Jack & Lucky Index
Jack and Lucky
A Novel by Irv Jacob
Have you ever seen two decent young men dressed in white shirts and ties riding bicycles down the street on a warm summer day? They’re probably Mormon Missionaries. Damn near anywhere in the world you can find these well-dressed pairs riding their bikes around and knocking on doors.
One of the three principle characters in this story is a Mormon missionary, Jack Lincoln. He is a young man, coming of age, searching for answers and gaining maturity. This is a natural progression, a timeless story like so many others, but his is unique so it deserves to be preserved. All the elements of real life both exciting and contemplative are here: sex, mystery, intrigue, perversion, death, love, philosophy and hopefully entertainment. But there is more; there is a gradual and thoughtful presentation of the dilemma we all face.
Jack was not particularly outstanding or remarkable on the surface. He was just the boy down the street to those who knew him before, but after his mission his approach to life had changed completely. It is this very process of thinking and change that is most interesting, aside from any conclusions he reaches. His thinking characterizes some in his age who left their religion of birth and discovered other alternatives, for better or worse.
Lucky Murray, Jack’s cousin and rambunctious alter ego, was from the other side of the tracks. He conducted a similar search for meaning through very different circumstances and with dramatically different consequences. Both Lucky and Jack challenge their upbringing and confront the most difficult questions of life with insufficient preparation.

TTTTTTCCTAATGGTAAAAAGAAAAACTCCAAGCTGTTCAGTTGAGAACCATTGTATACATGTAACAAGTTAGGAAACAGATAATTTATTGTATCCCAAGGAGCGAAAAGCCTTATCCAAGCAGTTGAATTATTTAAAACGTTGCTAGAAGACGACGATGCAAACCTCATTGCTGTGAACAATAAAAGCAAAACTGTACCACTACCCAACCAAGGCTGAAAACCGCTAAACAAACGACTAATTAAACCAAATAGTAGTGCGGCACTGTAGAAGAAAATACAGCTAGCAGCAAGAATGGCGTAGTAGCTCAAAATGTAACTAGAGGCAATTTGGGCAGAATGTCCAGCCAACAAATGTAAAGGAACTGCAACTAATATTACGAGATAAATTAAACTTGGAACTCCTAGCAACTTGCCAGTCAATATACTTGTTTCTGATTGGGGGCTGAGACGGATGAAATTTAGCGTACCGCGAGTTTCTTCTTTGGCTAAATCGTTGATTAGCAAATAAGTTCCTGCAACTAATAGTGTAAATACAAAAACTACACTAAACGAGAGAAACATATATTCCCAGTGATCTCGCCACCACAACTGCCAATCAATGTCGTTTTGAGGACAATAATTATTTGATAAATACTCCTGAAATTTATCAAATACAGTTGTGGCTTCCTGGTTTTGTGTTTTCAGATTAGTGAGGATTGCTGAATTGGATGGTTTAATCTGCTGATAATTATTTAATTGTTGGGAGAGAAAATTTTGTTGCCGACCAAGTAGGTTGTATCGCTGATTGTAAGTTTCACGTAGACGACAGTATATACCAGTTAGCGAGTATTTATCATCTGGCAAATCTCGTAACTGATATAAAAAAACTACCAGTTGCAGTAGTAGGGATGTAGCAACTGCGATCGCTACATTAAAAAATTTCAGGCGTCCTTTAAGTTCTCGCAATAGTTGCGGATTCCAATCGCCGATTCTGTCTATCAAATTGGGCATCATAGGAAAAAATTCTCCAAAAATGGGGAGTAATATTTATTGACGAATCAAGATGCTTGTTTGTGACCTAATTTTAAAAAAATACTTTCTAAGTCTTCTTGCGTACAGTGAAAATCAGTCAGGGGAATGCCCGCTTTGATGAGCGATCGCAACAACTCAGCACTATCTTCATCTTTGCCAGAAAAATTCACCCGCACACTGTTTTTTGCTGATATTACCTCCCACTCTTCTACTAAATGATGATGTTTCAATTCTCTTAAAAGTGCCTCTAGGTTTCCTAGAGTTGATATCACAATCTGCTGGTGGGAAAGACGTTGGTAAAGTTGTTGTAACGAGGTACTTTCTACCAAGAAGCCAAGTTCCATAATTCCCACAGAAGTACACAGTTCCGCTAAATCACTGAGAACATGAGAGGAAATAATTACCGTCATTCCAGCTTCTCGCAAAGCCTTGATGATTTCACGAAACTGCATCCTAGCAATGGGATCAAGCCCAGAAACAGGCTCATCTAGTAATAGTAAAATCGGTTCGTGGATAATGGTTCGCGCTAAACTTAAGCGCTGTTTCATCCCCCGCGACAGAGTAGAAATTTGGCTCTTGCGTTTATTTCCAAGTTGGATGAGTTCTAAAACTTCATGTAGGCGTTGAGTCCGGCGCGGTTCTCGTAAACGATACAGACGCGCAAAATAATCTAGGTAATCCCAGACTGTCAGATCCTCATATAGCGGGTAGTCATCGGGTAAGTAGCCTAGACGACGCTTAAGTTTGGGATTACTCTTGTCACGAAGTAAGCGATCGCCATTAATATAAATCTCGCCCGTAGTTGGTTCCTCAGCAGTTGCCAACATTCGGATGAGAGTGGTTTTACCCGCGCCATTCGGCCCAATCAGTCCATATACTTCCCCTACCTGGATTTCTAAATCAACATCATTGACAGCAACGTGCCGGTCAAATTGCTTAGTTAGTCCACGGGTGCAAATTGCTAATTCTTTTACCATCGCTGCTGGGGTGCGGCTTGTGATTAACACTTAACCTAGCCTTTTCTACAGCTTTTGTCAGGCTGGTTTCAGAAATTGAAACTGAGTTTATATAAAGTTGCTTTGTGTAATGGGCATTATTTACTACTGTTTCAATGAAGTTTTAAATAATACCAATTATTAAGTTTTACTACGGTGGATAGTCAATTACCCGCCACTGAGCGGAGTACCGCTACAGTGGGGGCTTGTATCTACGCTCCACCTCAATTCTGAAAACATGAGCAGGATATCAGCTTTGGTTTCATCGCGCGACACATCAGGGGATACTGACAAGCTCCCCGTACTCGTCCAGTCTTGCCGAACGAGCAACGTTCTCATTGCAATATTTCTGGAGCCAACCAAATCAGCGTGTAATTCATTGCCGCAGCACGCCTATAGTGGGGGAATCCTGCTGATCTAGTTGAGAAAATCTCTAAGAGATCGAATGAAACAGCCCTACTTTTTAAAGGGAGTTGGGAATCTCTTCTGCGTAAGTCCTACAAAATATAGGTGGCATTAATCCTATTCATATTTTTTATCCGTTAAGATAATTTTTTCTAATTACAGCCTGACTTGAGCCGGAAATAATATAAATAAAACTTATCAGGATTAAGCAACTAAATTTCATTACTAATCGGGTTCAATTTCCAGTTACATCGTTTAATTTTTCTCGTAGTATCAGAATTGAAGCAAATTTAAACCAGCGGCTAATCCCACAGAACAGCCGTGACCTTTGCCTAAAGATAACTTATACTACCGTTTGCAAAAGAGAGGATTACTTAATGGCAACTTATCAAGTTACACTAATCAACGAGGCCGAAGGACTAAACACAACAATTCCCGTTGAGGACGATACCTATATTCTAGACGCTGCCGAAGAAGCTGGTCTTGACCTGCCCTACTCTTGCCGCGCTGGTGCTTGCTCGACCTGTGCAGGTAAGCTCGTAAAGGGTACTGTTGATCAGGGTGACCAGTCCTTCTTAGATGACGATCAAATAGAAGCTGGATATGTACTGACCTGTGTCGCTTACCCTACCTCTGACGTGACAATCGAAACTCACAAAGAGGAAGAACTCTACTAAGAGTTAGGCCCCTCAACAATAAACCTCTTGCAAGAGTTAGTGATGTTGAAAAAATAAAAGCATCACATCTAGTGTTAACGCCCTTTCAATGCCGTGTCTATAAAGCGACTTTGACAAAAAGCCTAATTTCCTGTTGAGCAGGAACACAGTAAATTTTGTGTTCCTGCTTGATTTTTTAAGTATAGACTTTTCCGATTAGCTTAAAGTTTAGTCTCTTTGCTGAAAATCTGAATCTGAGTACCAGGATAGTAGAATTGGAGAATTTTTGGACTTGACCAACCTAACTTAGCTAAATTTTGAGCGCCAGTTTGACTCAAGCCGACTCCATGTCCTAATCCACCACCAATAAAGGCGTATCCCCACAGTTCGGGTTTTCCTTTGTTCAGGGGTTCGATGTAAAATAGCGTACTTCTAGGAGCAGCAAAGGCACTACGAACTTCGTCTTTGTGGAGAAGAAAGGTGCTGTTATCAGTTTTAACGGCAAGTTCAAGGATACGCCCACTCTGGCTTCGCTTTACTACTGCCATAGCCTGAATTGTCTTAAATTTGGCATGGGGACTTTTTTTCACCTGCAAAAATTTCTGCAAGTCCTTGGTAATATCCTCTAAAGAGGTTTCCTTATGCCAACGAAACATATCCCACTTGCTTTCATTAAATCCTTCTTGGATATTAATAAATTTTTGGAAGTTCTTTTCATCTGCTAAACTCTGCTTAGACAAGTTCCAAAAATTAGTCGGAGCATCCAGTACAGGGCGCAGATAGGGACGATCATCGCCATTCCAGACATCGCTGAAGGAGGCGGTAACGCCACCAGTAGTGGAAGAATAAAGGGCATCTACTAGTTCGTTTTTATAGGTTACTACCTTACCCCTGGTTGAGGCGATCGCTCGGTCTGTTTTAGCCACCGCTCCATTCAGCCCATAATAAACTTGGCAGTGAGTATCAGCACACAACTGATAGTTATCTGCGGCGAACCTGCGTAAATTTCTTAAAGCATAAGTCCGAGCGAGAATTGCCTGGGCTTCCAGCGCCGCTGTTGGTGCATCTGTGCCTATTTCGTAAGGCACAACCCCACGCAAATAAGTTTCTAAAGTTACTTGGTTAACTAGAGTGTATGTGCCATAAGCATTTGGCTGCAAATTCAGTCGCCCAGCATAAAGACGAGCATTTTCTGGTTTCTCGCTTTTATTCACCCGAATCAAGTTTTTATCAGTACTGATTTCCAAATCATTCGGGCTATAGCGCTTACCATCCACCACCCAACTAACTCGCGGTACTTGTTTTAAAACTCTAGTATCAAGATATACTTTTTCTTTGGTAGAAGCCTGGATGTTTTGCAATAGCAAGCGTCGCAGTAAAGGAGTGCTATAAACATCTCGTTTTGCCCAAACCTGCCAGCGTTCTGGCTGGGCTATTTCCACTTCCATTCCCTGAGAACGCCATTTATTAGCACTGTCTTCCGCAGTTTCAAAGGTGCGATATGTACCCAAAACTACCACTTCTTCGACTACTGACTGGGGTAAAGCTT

There is a great deal of misinformation in the world, both pro and con, about Mormons and their religion. It is useful to use this opportunity to set the record straight. By tracing the threads of Jack’s life as these weave into mature fabric, the constructive nature of the Mormon religion is revealed. Along the way the reader may learn something about religion in general.
Other religious organizations may not be as aggressive about spreading their teachings, but no other religion enlists so many young men and women to actively search for new converts. No other group of young people is more dedicated, more effective, more self-righteous or more persistent than the Mormon Missionaries. These are the “Saints,” members of The Church of Jesus Christ of Latter-day Saints.
The third, and possibly the most sympathetic, character is Jack’s girlfriend, Julie Goodfield. She is one of these Saints and probably the principle casualty of Jack’s “progress.” She waited dutifully and supportively, if not patiently as many young girls do. Her emotional battles are just as challenging as the exciting events that confront the boys.
It is a clumsy error to accept the assumption that all Mormon missionaries are alike because they have been directed to present that image. Not all missionaries have the same background or preparation. Each has a particular personality and a complex character. Not all new missionaries are equally enthusiastic about the approaching challenges. And, as we learn, they don’t all have a firm conviction of the faith they proclaim.
The label “Mormon Missionary” purposefully obscures these differences. The similarities between missionaries becomes trivial, because these are the surface characteristics, well planned and well executed. The excitement lies in finding the differences. The most profound story is the individual thinking of a missionary such as Jack, contrasted to the lives of his closest associates.
|Irv’s other online “book”
is Frame of Reference.